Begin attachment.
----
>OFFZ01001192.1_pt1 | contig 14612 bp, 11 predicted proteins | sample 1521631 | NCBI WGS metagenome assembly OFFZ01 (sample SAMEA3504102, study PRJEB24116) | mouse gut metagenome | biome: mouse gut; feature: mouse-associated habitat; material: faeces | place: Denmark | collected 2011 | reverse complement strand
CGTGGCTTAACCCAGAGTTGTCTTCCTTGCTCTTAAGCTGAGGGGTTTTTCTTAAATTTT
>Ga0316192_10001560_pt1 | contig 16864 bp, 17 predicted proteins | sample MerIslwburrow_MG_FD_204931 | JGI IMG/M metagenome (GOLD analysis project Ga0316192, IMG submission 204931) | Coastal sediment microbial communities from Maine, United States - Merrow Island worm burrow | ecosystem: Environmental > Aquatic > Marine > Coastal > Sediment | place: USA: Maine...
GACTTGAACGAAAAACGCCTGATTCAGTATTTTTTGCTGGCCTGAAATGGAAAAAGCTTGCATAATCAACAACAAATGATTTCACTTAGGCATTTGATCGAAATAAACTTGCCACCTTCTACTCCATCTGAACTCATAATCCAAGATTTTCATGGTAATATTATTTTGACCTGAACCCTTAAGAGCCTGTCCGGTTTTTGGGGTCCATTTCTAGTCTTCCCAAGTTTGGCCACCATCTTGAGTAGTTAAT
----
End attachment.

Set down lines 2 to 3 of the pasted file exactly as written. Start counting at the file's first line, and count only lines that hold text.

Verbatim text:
CGTGGCTTAACCCAGAGTTGTCTTCCTTGCTCTTAAGCTGAGGGGTTTTTCTTAAATTTT
>Ga0316192_10001560_pt1 | contig 16864 bp, 17 predicted proteins | sample MerIslwburrow_MG_FD_204931 | JGI IMG/M metagenome (GOLD analysis project Ga0316192, IMG submission 204931) | Coastal sediment microbial communities from Maine, United States - Merrow Island worm burrow | ecosystem: Environmental > Aquatic > Marine > Coastal > Sediment | place: USA: Maine...